SYRACUSE, N.Y. (NCC News) – The National Suicide Prevention Lifeline is undergoing a long-awaited change. The 10-digit number will change to a three-digit lifeline by mid-July. 988 will make it easier and faster for people to get help.
Cheryl Giarusso, the Division Director for Crisis Services at Contact Community Services, sees the new lifeline as a necessary addition.
“We know that when we have an emergency, we dial 911. We know that when we need basic resources, we dial 211.” Giarusso said. “But we didn’t really have a great place for people to go with mental health concerns.”
Giarusso is anticipating an uptick in lifeline calls once the three-digit number is available.
“The 211 calls are basically the bulk of our business right now, but once that 988 switch flips then we think that that’s probably gonna increase by a good amount,” she said.
Contact Community Services, located in East Syracuse, is a human service agency with two main focuses. The crisis center works on suicide prevention, intervention, postvention and suicide prevention training, while the school services division focuses on suicide safety and prevention in local schools.
Giarusso said the crisis center responds to calls from all ages. She said that 1 in 20 adults in any two-week period experience thoughts of suicide.
“We get calls from people who are calling from the bathroom in the high school and are struggling and we walk with them and talk to them… we connect with them in a way that they know that we care…” Giarusso said. “We’ve got that demographic all the way up to the older folks so right across the line.”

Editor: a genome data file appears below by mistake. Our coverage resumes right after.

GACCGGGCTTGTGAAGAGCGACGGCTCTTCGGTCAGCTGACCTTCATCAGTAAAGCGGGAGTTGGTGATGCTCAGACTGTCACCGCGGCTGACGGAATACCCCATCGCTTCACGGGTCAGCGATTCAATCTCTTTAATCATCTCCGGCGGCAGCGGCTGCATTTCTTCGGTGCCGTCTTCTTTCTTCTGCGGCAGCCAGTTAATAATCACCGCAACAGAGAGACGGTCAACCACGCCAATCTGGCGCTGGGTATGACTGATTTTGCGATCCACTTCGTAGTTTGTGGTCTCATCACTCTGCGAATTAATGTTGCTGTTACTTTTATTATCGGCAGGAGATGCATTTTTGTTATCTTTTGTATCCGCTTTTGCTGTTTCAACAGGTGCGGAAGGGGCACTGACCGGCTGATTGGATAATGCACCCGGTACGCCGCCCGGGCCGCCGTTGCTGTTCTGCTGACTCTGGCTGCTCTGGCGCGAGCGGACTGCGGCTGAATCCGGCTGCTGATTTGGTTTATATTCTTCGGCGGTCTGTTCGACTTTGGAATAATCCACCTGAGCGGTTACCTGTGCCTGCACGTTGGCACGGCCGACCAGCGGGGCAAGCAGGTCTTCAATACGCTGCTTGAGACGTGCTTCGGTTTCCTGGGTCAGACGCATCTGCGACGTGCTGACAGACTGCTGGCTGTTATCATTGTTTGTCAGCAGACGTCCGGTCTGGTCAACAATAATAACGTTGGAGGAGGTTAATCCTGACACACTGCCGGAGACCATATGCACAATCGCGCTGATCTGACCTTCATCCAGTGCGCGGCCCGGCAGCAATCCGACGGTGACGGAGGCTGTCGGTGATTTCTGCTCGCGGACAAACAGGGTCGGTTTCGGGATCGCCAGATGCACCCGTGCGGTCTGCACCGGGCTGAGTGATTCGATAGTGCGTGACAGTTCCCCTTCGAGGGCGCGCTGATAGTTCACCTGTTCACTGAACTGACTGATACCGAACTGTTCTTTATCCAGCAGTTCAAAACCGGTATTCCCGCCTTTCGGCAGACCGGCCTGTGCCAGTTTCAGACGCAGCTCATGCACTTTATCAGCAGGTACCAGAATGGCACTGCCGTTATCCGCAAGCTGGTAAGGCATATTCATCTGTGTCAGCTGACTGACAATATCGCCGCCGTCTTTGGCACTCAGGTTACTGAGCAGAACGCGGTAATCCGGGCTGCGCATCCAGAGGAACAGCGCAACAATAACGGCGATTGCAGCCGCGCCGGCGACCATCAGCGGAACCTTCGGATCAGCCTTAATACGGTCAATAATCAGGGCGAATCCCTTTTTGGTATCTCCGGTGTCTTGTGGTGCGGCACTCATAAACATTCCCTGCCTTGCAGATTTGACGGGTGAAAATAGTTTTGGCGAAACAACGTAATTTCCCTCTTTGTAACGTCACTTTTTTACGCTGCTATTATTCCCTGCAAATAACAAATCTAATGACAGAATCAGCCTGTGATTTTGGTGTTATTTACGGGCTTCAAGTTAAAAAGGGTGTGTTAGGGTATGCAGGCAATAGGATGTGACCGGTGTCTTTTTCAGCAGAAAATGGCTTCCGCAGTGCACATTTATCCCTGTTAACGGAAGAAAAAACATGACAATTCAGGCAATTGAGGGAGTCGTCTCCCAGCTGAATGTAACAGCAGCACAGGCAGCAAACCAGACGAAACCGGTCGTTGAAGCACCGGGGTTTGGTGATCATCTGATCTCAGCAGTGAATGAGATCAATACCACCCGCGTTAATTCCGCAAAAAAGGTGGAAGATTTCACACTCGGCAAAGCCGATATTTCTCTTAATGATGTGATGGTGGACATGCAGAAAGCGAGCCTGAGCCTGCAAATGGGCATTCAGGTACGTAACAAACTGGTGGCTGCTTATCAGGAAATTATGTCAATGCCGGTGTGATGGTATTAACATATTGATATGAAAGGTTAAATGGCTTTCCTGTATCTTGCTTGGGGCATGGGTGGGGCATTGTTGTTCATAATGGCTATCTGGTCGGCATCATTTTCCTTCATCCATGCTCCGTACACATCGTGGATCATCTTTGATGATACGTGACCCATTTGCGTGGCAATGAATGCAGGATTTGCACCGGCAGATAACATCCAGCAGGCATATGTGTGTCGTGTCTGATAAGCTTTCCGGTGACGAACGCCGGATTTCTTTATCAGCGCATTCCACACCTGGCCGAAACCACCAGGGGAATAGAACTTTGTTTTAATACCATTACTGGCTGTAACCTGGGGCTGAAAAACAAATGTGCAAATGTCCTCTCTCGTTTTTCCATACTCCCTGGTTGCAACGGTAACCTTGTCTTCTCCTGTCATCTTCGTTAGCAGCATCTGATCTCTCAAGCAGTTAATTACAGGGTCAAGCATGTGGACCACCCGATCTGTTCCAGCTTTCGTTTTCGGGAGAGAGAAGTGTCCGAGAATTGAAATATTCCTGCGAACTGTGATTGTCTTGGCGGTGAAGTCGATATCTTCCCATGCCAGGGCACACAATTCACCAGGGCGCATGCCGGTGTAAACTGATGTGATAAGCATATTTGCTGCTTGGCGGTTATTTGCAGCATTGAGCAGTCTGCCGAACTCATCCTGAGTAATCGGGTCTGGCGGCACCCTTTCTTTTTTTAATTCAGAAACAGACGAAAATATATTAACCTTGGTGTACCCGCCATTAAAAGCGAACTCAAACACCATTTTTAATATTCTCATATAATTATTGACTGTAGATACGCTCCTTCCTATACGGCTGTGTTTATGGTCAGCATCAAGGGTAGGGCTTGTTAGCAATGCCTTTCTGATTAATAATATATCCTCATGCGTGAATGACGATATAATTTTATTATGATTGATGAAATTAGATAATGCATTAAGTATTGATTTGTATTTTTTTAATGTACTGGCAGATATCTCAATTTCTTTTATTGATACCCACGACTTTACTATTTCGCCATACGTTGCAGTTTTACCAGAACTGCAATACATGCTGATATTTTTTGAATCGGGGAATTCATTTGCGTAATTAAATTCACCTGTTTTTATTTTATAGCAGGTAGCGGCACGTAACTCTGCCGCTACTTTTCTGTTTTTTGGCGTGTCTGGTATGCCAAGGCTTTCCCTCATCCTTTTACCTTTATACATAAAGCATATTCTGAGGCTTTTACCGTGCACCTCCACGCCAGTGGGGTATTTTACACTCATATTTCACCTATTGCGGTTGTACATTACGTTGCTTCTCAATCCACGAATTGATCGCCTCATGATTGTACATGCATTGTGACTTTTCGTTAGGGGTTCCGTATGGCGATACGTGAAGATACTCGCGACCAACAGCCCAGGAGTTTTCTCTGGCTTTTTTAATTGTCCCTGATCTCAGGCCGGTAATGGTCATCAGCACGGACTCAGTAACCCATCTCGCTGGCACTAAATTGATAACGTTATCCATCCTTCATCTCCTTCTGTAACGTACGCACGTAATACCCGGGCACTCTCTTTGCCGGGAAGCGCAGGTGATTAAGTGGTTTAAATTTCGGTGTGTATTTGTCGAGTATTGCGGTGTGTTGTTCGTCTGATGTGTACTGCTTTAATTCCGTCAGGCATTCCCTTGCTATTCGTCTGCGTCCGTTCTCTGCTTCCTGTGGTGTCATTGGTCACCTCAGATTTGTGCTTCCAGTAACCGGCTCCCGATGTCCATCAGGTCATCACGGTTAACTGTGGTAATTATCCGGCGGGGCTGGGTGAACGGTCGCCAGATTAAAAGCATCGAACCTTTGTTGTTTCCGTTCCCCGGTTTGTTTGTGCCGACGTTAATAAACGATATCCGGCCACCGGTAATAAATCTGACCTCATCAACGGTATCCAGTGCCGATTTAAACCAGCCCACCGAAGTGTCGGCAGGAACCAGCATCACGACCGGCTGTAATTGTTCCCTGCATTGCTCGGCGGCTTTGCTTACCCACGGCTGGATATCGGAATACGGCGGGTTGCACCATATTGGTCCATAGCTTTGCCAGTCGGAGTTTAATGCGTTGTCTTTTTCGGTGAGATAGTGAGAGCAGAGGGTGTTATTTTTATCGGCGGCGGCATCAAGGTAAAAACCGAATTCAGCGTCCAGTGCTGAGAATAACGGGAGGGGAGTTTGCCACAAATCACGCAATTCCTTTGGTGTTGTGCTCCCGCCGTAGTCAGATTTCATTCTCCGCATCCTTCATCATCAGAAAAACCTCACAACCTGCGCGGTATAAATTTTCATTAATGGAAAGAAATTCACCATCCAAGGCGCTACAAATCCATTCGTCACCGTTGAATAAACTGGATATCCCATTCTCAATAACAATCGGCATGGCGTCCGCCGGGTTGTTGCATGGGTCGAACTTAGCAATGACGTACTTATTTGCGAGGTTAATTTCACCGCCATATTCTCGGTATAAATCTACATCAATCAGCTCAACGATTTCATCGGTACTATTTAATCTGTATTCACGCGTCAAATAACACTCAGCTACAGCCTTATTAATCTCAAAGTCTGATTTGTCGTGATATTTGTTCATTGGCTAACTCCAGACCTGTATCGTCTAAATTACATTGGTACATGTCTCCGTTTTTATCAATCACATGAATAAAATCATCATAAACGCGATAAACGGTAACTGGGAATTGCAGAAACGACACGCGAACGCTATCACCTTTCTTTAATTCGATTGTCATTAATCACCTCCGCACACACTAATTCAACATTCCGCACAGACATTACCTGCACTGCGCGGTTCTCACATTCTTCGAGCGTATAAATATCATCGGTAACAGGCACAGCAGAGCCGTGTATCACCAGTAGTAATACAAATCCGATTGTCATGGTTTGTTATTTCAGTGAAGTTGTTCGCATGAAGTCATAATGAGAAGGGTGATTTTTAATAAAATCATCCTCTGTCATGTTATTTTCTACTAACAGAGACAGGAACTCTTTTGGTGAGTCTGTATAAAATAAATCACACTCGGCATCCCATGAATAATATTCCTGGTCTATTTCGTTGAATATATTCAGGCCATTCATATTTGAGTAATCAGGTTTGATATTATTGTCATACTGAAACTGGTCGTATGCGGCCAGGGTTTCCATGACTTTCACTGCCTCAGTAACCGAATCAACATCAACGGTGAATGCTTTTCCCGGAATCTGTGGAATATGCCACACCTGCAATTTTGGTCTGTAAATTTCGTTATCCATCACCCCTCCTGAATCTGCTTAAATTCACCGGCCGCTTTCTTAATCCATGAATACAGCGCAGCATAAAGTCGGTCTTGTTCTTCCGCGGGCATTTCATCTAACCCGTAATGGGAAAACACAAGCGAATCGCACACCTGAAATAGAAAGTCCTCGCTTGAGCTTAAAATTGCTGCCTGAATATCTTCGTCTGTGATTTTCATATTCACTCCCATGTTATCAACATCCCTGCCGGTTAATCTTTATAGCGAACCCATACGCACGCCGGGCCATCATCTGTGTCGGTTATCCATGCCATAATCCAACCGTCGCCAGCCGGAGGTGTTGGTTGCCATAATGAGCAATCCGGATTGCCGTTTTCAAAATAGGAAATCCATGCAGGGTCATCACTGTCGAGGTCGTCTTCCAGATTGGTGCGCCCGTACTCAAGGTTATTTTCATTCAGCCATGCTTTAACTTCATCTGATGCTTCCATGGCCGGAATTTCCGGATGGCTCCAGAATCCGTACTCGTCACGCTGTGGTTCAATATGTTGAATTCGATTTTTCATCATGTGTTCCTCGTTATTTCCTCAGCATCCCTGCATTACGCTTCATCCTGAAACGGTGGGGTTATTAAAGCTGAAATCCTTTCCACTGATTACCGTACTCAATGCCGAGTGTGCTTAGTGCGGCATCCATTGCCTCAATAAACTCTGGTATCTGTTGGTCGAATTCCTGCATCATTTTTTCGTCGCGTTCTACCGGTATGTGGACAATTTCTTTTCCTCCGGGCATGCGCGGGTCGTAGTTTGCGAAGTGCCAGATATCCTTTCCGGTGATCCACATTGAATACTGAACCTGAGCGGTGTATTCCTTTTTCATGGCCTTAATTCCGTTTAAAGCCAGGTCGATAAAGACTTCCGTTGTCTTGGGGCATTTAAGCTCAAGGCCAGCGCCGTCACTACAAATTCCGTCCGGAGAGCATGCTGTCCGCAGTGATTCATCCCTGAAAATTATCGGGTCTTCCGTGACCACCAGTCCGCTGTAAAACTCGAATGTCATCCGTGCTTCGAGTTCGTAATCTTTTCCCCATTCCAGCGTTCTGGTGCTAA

Hannah Greene is a Student Assistance Counselor at Cicero North Syracuse High School and has firsthand seen high schoolers struggling with mental health. Greene said she sees parents and students in her district primarily struggling with substance use and abuse. She believes this comes as an impact of post-stress from the COVID-19 pandemic.
Greene emphasized the importance of having access to proper mental health resources. Unfortunately, a lack of resources could cost someone’s life.
Over the weekend, a 15-year-old boy from Fayetteville-Manlius High School died by suicide, and Greene pointed out that this high school, in particular, did not have any mental health staff available to students.
Greene said she still sees a stigma around mental health in many local schools getting in the way of children finding the help they need.
“I wish that that stigma could go away. I think that CNS does a pretty good job with it and the kids are pretty open about going to see their counselors and knowing that things are available here,” Greene said.
Greene encourages people to ask how others are feeling and allow them to open up or get the resources they need.
If you or a loved one is struggling with suicidal thoughts, call 1-800-273-TALK.